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What’s that in your belly button?  Science has the answer

What’s that in your belly button? Science has the answer

The Washington Post – There has been a great deal of scientific studies devoted to the seemingly insignificant topic of what’s hiding in our navels.

An intrepid scientist analyzed his own navel fluff: Georg Steinhauser at the Vienna University of Technology in Austria collected 503 fluff samples over the course of three years. After the initial analysis, it was found that the navel lint contained house dust, skin cells, sweat, as well as clothing fibers.

After further (and undoubtedly fascinating) investigations by his friends, family, and colleagues, he concluded that belly hair was a prerequisite for navel lint buildup, and that old T-shirts or T-shirts were less likely to produce flunfla than new clothes.

It is recommended to clean the navel in the same way as any other part of the body. filming: pixabay

The scientist even shaved his stomach to confirm his hypothesis about abdominal hair.

Steinhauser speculated that people who collect more fluff may have healthier navels than those who don’t, because all the excess dirt is removed by the lint rather than sticking to the skin. But as for cleaning, it is recommended that you clean your belly button the same way you would any other part of your body.

In addition to belly hair and new clothes, there are a few other factors that determine why and how dirt builds up in our navels.

Karl Kruszelnicki, of the University of Sydney, Australia, did research on 4,799 people and noted that being male, having an “inner” rather than an “external” navel, and being older were factors associated with accumulating more fluff. His work was among the winners of the 2002 IgNobel Prize, which is given for funny scientific achievements.

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And in further proof that the true pursuit of knowledge knows no bounds, a mechanical engineer at the Indian Institute of Technology Patna decided in 2018 that he would ask the real hard questions: What is the physics behind the production of navel fluff? Is it possible to make a mathematical model?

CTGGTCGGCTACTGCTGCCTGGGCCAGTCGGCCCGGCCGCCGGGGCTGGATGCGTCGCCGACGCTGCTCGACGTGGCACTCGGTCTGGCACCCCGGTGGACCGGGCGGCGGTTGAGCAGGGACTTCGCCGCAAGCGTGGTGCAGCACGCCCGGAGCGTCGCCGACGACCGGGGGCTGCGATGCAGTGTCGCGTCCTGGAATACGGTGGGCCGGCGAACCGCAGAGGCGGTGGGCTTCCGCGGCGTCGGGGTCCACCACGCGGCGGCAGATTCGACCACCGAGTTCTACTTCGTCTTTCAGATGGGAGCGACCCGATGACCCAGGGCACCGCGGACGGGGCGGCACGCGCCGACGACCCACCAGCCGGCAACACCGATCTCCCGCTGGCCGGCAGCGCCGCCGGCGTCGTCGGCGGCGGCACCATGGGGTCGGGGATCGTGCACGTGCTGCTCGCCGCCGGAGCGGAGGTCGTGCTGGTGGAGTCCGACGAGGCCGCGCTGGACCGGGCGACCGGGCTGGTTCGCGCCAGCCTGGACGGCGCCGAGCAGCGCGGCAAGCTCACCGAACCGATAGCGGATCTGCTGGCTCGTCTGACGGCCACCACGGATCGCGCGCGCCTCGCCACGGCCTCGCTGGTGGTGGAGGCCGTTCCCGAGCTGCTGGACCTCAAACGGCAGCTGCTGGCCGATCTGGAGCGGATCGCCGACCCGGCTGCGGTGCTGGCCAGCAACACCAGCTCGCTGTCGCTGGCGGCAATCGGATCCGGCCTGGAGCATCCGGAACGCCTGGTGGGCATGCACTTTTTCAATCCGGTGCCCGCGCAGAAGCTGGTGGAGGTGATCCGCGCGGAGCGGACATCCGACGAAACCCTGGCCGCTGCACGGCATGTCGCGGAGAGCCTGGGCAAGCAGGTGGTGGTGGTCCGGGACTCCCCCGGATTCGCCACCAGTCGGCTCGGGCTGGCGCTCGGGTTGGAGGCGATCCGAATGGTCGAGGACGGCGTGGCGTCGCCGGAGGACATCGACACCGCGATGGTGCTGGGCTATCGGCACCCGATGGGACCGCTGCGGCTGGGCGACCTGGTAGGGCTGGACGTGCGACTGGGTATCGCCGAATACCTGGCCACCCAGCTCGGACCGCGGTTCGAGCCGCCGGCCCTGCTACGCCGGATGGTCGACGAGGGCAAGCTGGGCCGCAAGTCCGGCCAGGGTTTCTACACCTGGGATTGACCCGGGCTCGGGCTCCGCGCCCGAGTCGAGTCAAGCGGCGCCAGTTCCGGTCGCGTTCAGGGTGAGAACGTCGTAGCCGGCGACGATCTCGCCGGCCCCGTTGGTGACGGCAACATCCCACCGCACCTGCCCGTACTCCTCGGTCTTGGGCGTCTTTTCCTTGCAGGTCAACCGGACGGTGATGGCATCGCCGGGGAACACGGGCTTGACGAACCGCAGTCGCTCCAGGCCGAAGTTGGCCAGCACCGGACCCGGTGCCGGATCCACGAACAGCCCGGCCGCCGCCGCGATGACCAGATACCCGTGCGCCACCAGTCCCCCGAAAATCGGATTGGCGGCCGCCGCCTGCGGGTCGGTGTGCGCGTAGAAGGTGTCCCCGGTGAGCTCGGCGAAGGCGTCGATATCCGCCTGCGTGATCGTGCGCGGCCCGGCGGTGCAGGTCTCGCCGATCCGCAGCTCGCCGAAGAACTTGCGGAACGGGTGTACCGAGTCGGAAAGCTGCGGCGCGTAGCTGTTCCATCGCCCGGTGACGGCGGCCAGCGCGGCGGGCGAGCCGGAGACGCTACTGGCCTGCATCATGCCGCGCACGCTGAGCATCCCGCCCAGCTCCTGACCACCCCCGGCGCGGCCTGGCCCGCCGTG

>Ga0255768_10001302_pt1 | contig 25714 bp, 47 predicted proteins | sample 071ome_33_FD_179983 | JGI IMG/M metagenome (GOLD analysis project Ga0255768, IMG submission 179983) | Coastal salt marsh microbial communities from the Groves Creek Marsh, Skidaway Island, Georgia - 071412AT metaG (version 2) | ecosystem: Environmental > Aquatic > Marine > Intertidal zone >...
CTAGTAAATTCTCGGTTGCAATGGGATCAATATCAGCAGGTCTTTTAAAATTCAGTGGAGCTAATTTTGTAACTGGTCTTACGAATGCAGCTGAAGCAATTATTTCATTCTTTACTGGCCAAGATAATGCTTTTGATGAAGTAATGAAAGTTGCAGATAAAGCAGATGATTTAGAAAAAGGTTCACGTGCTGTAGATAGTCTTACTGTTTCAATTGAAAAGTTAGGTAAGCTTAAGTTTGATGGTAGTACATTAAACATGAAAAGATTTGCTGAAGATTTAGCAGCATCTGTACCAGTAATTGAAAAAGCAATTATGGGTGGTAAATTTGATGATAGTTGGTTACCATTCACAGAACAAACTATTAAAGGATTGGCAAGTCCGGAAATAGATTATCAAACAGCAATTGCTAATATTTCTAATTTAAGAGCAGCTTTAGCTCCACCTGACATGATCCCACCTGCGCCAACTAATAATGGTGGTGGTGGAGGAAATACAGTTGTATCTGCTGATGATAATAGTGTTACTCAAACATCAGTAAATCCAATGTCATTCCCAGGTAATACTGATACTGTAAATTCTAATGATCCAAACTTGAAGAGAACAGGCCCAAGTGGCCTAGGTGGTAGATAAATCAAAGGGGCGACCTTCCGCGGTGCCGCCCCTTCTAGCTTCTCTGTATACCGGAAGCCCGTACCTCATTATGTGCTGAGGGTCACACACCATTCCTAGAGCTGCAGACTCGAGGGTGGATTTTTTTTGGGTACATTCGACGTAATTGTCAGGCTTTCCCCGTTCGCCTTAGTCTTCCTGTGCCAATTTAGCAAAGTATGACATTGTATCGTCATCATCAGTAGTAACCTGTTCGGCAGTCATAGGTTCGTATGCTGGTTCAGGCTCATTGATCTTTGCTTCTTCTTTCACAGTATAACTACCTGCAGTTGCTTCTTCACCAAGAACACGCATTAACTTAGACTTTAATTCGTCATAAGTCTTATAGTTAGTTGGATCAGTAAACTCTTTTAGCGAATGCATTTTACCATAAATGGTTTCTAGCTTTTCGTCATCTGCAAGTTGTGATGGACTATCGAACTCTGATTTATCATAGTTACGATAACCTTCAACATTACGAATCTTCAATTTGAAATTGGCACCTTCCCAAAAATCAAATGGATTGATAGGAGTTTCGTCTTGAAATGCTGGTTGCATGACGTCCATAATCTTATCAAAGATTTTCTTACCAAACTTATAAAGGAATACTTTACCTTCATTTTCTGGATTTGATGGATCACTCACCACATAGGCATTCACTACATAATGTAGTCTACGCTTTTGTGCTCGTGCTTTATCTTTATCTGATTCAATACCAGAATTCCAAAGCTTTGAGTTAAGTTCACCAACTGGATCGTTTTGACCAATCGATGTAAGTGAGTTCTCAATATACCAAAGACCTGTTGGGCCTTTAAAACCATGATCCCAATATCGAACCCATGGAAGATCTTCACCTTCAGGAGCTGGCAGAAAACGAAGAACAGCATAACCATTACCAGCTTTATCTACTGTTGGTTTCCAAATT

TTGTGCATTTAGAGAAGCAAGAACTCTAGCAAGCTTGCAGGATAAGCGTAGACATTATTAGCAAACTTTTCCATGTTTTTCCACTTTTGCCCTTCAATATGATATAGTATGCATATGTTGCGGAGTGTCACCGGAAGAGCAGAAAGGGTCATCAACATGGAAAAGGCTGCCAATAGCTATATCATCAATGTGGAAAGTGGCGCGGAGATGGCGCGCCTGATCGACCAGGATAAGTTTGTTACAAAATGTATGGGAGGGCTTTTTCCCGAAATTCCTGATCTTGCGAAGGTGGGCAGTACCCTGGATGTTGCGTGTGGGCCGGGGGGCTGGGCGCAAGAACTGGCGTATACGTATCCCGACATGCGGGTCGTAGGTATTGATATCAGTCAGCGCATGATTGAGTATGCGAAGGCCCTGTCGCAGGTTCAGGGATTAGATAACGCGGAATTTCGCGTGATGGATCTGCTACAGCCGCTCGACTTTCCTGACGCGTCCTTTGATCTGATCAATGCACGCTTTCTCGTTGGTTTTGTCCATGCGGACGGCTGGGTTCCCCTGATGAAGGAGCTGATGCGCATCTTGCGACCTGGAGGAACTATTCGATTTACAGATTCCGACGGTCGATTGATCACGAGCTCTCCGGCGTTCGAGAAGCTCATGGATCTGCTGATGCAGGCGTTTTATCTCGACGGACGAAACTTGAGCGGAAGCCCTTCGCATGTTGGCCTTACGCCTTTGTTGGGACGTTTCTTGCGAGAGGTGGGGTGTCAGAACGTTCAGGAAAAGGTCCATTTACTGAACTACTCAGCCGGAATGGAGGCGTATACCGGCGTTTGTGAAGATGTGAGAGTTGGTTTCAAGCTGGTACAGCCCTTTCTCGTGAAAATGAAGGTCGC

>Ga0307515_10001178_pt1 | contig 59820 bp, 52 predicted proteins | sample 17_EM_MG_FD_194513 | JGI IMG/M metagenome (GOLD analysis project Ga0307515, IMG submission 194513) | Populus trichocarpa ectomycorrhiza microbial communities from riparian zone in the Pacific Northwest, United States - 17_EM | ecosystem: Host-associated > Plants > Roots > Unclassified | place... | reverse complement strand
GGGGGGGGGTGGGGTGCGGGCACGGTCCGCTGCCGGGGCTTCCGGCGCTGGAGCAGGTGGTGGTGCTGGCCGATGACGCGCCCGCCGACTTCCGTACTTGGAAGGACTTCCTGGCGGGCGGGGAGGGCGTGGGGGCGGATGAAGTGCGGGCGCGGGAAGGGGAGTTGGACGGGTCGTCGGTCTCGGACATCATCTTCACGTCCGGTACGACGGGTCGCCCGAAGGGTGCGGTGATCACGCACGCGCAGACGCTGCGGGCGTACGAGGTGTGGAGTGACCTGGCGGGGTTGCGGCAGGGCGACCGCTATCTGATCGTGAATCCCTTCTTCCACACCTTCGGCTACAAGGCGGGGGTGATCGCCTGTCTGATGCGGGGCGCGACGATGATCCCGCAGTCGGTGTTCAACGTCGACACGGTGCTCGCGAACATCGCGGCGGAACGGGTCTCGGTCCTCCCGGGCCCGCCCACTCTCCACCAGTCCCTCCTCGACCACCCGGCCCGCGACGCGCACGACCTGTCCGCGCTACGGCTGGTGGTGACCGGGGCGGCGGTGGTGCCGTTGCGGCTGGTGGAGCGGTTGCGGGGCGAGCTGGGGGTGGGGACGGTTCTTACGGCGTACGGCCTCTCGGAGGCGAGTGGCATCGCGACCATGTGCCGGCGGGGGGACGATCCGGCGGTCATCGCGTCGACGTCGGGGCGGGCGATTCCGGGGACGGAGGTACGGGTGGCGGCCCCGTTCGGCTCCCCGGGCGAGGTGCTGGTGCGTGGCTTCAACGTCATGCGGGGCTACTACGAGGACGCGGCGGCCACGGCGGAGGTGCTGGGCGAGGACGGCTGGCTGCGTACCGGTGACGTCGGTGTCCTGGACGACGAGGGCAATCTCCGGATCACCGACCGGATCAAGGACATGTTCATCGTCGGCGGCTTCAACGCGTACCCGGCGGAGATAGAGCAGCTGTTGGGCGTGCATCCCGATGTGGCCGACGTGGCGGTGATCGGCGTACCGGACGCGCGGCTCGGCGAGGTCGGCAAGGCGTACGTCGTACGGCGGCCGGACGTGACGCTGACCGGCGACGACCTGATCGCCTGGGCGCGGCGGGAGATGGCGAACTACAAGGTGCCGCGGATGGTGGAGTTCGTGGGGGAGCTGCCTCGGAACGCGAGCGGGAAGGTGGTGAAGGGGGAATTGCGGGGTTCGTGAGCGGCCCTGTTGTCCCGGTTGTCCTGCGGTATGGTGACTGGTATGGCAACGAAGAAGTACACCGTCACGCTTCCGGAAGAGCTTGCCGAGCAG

He determined that, on a microscopic level, body hair acts like a sawtooth untangling tissue fibers during the movement of the breathing cycle—inhalation and exhalation—when our clothes constantly rub against our stomach. The hairs in this area tend to curl towards the lower navel, and the fibers trapped in them descend below the navel, losing contact with the tissues.

As the dander continues to flow, it mixes with sweat and skin cells, and the result is a beautiful, compact mass of fluff that piles up with mathematical precision. It starts linear, then grows quadratic over time – in case you were wondering.

Your navel probably doesn’t collect fluff, but every now and then you find a little dirt in there. This is also normal, especially in the “inner” navel, which is, after all, a small slit with several small folds in the skin, perfect for trapping oils and sweat. Infection is rare, but if you notice pain or a discharge in the area, talk to your doctor.

Several studies tested the microorganisms found in both the navel and the dirt in the navel, which is mainly composed of dead skin cells. The most common type of umbilical sludge is corynebacteriumIt is a generally harmless microbe that is abundant in other moist areas of the body, such as the inside of the nose and under the armpits.

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What I want my patients to know

The self-cleaning rituals that each person considers to be the most “healthy” vary greatly. From a medical point of view, everyone agrees on certain practices, such as cleaning up visible dirt or washing hands while preparing food or after using the bathroom. But shower frequency is something more subjective. If in doubt, consult your doctor. / Translated by RENATO PRELORENTZOU

Trisha Pasricha, MD, is a physician at Massachusetts General Hospital, instructor of medicine at Harvard Medical School, and a medical journalist.